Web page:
Demand and interest from buyers remained low during June, reflecting a subdued property market.
According to the latest housing market survey by the Royal Institution of Chartered Surveyors, newly agreed house sales have slowed for the past three consecutive months since the stamp duty holiday ended in March. Demand from buyers has stalled following a rush to take advantage of not paying 1% tax on properties valued over £125,000.
House prices also fell last month, with 22% more surveyors reporting property price falls as opposed to increases. The news will be disheartening to sellers who are struggling to achieve a decent price for their home whilst trying to avoid the spectre of negative equity.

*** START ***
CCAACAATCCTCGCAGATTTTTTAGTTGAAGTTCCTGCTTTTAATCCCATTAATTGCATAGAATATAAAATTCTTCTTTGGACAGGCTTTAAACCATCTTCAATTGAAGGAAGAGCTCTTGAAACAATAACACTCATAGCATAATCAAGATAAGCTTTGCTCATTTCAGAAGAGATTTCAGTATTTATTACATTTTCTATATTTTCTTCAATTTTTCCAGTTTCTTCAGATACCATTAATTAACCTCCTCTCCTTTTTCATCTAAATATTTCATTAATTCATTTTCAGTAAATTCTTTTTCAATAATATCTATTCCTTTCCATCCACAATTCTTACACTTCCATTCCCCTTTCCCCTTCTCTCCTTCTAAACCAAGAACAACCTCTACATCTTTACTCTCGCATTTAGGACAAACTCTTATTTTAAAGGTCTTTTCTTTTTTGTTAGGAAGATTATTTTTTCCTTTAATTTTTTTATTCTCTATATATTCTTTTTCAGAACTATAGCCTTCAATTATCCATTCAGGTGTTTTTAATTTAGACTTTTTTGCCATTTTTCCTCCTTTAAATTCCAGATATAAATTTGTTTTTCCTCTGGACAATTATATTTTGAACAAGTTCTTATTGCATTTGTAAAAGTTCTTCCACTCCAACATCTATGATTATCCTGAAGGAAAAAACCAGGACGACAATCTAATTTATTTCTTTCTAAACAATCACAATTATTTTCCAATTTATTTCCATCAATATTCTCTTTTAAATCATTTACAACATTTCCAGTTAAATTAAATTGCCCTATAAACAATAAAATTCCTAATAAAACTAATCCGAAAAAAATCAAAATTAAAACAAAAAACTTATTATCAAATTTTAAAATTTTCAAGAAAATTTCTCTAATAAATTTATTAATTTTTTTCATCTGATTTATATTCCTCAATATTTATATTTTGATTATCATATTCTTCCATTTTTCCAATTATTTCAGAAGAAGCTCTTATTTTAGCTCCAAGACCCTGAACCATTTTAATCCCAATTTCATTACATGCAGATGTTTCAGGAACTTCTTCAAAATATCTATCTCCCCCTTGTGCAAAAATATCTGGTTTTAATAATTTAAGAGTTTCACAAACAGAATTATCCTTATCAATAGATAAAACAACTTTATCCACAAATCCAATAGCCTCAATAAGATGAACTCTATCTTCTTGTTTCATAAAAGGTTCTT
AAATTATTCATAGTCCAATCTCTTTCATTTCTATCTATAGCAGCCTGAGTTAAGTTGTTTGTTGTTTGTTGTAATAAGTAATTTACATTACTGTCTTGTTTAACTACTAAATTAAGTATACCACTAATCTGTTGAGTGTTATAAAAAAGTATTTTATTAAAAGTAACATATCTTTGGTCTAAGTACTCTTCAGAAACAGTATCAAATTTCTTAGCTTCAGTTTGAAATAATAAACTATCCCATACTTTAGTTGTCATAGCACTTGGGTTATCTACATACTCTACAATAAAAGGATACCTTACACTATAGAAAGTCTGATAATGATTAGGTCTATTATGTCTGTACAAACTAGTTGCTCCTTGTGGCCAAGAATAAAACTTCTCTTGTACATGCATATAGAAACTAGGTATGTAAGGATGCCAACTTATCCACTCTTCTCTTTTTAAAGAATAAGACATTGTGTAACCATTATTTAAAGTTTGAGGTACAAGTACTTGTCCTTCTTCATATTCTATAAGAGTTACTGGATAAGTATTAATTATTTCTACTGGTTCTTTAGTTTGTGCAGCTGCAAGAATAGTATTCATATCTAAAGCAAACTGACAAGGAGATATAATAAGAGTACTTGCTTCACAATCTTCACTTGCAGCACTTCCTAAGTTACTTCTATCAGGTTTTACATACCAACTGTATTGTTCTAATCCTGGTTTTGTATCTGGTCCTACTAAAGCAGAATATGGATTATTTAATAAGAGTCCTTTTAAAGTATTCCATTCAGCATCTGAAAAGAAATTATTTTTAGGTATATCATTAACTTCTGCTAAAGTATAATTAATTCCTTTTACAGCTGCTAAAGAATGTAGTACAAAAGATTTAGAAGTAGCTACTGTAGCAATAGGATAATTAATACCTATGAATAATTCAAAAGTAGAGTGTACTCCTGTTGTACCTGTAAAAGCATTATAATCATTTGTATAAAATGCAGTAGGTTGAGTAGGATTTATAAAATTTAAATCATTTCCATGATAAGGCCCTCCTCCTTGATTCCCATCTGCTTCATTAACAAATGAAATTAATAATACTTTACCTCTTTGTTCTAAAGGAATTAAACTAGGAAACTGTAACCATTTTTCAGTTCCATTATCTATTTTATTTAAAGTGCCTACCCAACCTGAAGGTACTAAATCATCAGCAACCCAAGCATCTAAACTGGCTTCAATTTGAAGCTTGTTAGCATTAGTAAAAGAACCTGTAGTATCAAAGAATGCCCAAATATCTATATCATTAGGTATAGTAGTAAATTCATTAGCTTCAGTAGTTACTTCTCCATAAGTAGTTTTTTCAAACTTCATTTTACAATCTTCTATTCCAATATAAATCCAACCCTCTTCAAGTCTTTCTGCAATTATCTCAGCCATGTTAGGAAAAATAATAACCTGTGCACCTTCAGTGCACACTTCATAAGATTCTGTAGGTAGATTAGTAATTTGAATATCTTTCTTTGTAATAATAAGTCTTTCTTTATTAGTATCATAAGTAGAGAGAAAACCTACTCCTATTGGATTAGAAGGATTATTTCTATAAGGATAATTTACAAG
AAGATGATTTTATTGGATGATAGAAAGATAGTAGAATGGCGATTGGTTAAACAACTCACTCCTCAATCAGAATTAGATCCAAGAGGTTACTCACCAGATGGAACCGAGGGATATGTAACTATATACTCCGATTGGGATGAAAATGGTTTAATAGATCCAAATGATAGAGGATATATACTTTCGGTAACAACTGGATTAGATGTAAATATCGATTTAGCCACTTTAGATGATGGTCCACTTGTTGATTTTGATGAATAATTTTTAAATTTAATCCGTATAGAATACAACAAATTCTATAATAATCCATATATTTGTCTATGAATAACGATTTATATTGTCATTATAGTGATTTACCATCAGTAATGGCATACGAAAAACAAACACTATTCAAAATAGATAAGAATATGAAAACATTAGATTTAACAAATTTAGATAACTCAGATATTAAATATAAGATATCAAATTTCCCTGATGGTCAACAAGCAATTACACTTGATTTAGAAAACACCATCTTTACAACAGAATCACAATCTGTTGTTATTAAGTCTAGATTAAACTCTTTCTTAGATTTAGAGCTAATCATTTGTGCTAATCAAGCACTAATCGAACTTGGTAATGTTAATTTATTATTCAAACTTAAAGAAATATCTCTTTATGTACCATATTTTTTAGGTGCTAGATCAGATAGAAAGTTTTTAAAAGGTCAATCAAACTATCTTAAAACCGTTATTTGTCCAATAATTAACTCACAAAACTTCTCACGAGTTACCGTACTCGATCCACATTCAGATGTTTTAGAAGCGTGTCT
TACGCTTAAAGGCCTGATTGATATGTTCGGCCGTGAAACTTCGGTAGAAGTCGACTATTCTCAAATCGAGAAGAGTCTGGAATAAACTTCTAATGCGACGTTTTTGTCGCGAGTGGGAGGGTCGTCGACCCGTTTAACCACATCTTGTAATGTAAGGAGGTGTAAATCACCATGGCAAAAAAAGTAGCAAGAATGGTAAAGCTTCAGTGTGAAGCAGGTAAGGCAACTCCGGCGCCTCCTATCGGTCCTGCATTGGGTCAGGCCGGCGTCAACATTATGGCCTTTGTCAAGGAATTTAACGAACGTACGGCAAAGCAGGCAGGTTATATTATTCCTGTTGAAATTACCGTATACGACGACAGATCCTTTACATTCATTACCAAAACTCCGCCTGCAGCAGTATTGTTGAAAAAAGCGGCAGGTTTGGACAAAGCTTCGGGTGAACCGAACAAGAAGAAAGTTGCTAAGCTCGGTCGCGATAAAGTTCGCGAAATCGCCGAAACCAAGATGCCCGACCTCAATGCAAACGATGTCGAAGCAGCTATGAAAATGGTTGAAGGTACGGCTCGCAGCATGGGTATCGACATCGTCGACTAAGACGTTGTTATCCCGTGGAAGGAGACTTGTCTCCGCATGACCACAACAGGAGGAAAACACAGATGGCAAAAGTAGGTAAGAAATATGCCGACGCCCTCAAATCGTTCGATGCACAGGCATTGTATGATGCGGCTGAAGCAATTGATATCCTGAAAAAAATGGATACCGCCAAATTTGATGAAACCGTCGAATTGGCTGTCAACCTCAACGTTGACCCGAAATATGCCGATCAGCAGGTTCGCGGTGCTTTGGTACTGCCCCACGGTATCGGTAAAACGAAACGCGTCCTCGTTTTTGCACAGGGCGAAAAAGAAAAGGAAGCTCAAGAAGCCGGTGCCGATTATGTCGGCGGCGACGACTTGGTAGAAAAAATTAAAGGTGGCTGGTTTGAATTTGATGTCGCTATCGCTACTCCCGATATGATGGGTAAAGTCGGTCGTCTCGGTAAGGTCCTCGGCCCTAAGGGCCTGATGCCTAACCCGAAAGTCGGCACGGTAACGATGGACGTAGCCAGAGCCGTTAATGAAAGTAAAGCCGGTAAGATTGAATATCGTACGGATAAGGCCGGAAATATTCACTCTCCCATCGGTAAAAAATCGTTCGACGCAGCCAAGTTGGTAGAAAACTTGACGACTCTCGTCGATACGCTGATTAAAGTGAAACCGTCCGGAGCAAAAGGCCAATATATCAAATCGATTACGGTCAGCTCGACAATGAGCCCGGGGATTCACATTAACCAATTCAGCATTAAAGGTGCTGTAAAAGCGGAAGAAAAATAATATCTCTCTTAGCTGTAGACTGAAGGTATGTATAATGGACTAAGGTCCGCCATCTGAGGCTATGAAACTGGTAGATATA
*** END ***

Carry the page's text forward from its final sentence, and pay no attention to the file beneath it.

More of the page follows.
A low level of activity in the buyer's market, particularly from first-time buyers, is also believed to be because of continued low mortgage approval rates. Mortgage lenders remain wary as to whom they lend to, with many applications being rejected due to the slightest black mark on credit histories.
"The housing market did not manage to turn a corner last month and activity remained in the doldrums," said Simon Rubinsohn, RICS chief economist.
"Although there is some positivity that the amount of sales going through is going to see an increase, it is unlikely that we will see any real movement until purchasing a property is more affordable and accessible for the likes of first-time buyers."
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